The spring semester at MECA came to it's perennially manic culmination. Even though I didn't teach this past semester, I participated in a critique panel, a workshop for incoming students, and reviews, keeping half an eye on things. It's a frantic time for students, finishing projects, papers, flipping out. It's a feast for viewers. The halls are alive with fresh work. I'm partial to wordplay, and this piece by Regis Biron says the most about being creative.
And I applaud direct methods, like this graphic mural by Drew Romeo.
Students are adept at playing with cliche and parody. It's a natural side effect of too many art history lectures. This painting by senior Mary Blaxland is a funny mash-up of cartoon and art icon.
Senior Michelle Testa exhibited a cunning take on gender branding in product design.
Senior Brendan Croasdale created a splashy wall of silk-screened posters. Ninjas meet vixens. Could be the next brand.
I'm drawn to anything that plays with the vision metaphor, like this buckle.
And how about this belt? Artists get too often cast as cerebral, when in fact we are hands-on workers. We pack many, many tools in our skill set, forging new ideas with any material you can imagine.
The MFA thesis exhibit is up now at the ICA gallery, always a must-see. I found this installation like an uncomfortable visit to anxiety. Darkened, with bottles and clear bags of fluid, it was saying something, not sure what. Water resources? Pollution? Viral samples? I like art that is non-direct, too. The artist, Reenie Charriere, explained later, "I live in Oakland, California where pollution is out of control, and I have researched the accumulation of plastic in the Gyre Current in the Pacific Northwest. Growing up in New England I also have enjoyed the pristine, quaint beauty that doesn't necessarily exist everywhere.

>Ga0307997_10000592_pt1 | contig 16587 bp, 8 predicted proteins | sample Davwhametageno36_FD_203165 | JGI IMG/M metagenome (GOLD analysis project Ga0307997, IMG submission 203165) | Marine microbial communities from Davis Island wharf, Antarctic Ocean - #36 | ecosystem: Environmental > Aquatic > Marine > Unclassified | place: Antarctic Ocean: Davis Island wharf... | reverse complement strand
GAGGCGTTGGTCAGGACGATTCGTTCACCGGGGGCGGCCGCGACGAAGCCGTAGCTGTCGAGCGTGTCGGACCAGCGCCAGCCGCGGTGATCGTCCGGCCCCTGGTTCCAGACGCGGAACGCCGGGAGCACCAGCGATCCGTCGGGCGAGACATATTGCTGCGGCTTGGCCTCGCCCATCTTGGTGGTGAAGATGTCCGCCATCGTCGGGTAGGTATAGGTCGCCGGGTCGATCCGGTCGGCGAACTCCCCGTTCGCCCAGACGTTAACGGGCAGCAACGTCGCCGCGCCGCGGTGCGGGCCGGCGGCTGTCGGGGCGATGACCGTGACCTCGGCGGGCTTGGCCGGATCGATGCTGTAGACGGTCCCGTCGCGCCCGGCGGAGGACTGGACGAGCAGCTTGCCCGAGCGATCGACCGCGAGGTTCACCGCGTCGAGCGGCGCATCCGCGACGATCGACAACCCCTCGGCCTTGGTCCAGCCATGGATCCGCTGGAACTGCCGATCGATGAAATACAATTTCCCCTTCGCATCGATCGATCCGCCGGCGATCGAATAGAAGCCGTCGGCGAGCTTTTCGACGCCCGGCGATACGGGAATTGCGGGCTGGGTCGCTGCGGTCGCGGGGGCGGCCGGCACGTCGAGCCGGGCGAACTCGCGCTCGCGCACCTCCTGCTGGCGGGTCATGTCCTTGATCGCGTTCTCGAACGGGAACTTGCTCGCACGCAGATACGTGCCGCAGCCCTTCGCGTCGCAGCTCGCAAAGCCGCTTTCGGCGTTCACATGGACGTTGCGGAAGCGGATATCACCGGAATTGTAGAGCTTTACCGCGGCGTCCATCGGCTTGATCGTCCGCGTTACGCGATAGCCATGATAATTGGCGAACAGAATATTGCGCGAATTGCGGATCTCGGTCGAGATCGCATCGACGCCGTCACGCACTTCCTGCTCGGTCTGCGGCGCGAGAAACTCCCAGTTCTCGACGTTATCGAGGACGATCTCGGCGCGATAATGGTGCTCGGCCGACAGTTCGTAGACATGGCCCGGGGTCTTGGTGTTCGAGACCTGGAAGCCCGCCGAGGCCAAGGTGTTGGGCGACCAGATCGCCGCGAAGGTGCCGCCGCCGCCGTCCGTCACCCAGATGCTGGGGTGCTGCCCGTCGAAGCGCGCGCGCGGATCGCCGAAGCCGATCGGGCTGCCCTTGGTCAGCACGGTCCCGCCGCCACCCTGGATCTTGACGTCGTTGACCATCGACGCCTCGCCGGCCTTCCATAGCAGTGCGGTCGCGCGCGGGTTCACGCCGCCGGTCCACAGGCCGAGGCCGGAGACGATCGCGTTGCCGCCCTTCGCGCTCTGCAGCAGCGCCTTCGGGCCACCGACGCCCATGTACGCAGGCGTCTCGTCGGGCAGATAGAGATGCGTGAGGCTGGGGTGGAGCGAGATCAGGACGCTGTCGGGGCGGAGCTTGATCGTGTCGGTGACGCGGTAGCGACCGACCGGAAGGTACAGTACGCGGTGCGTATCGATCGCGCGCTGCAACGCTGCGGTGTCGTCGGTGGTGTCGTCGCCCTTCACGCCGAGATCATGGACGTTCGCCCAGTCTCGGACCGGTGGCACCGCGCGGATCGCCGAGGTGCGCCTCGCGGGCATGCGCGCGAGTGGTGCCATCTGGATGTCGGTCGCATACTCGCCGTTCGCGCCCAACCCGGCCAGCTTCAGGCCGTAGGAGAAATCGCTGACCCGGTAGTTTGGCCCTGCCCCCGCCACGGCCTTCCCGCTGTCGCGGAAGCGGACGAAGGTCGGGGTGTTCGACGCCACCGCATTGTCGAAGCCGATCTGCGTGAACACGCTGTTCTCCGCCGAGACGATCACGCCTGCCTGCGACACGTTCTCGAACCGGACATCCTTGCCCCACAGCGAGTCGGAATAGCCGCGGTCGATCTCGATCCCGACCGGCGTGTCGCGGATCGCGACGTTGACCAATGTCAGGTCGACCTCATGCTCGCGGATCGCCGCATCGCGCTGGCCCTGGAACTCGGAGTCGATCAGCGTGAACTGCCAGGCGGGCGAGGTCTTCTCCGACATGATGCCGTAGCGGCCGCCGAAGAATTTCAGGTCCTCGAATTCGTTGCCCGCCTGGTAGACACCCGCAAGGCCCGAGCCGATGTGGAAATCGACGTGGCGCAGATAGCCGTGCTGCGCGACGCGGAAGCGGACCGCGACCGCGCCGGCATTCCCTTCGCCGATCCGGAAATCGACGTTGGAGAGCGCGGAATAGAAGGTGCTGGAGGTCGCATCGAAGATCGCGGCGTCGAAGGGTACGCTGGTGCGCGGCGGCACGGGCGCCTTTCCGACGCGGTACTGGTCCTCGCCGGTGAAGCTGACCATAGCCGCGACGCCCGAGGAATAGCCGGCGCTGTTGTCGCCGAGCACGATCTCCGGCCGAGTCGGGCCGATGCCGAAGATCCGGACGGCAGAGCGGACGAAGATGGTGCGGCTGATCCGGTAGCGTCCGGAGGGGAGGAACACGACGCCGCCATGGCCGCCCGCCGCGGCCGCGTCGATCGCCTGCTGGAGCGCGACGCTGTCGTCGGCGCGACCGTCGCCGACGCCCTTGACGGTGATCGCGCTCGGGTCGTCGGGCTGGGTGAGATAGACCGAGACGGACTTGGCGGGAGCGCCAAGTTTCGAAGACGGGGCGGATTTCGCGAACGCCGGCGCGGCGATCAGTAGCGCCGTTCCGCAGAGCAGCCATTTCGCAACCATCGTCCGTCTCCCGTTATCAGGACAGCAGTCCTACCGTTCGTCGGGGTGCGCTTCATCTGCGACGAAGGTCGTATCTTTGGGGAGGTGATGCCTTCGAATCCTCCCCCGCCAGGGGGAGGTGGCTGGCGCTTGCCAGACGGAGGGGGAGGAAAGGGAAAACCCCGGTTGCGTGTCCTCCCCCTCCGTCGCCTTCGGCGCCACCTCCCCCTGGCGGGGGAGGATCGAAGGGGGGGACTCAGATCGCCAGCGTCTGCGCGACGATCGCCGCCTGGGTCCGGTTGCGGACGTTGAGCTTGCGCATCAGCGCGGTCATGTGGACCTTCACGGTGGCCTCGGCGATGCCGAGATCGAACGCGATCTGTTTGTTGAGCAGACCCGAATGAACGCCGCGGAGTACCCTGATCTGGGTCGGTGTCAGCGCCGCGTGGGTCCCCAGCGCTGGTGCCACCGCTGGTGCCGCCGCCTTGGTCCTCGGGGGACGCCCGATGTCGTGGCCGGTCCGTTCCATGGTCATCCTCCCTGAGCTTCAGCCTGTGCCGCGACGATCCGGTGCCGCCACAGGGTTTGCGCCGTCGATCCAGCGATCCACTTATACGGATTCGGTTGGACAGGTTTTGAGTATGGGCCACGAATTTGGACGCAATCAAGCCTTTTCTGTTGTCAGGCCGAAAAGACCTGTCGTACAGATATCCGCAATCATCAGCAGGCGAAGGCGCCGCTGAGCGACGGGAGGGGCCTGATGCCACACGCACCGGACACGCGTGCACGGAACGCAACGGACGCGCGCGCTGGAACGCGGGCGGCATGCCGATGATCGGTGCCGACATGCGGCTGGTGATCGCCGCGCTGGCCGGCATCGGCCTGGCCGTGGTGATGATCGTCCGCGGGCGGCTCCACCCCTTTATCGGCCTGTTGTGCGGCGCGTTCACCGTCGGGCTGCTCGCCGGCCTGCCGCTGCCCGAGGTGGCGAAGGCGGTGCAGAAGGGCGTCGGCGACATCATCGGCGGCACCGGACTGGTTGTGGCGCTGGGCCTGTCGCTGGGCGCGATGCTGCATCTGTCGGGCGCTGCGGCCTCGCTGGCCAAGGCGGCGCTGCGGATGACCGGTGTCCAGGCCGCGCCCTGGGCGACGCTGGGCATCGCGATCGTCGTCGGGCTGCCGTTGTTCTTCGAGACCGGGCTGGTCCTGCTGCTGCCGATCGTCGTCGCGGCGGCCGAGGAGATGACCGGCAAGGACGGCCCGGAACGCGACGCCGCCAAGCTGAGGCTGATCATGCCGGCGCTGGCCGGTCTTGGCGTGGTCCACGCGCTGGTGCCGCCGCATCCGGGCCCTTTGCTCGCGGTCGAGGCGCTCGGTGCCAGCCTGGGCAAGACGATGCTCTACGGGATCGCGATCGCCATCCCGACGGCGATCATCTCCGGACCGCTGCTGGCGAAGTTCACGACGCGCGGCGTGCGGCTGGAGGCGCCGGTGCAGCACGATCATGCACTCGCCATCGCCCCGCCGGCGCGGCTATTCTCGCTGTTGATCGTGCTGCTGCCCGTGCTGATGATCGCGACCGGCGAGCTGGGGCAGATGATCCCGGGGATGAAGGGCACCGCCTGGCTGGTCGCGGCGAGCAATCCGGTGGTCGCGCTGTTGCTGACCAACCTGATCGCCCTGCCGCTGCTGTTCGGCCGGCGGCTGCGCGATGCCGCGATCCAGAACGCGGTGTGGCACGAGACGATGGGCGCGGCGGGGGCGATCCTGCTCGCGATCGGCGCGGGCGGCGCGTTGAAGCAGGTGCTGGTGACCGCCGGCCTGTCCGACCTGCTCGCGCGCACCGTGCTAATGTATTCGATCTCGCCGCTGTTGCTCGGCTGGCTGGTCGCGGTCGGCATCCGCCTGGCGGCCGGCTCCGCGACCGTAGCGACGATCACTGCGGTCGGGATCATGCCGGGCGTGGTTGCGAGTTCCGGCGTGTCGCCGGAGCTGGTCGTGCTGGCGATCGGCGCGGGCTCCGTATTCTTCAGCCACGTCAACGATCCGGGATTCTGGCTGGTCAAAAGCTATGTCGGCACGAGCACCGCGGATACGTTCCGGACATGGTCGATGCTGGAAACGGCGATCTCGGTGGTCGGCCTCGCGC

By the way, the water was a collection of water from the Casco Bay as well as an estuary in Cape Elizabeth."
Her thesis, called dis-place or THAT can be seen on LULU.
She has a current piece at Swarm Gallery in Oakland, CA.
Another installation hulked squarely in the middle of Portland's most spacious gallery. A dwelling made of stacked trunks, it conjured conflicting notions about travel and home. Titled "Themselves has been a gathering" by Tina Zagyva, it's an odd parallel to the installation currently at the PMA biennial, the "Hermit House" by Ethan Hayes-Chute. Both have constructed elaborate spaces meant to engage the viewer and Zagyva's felt more perplexing and less an obvious homage to something else like Hayes-Chute's piece.
The biennial and MECA's MFA program share the installation craze, definitely.
Island neighbor Jessica George has an impressive installation of paintings, photographs, and crates in a mapped arrangement of content and form.
Each painting is a glistening surface of masked topography. Every one a marvel.
Last week the illustration department welcomed a new colleague, Rob Sullivan. Here he is with his recent show, Minumentals, at Art House.
Welcome to the world of MECA, with it's ever-fluid body of creators. Congratulations, class of 2009!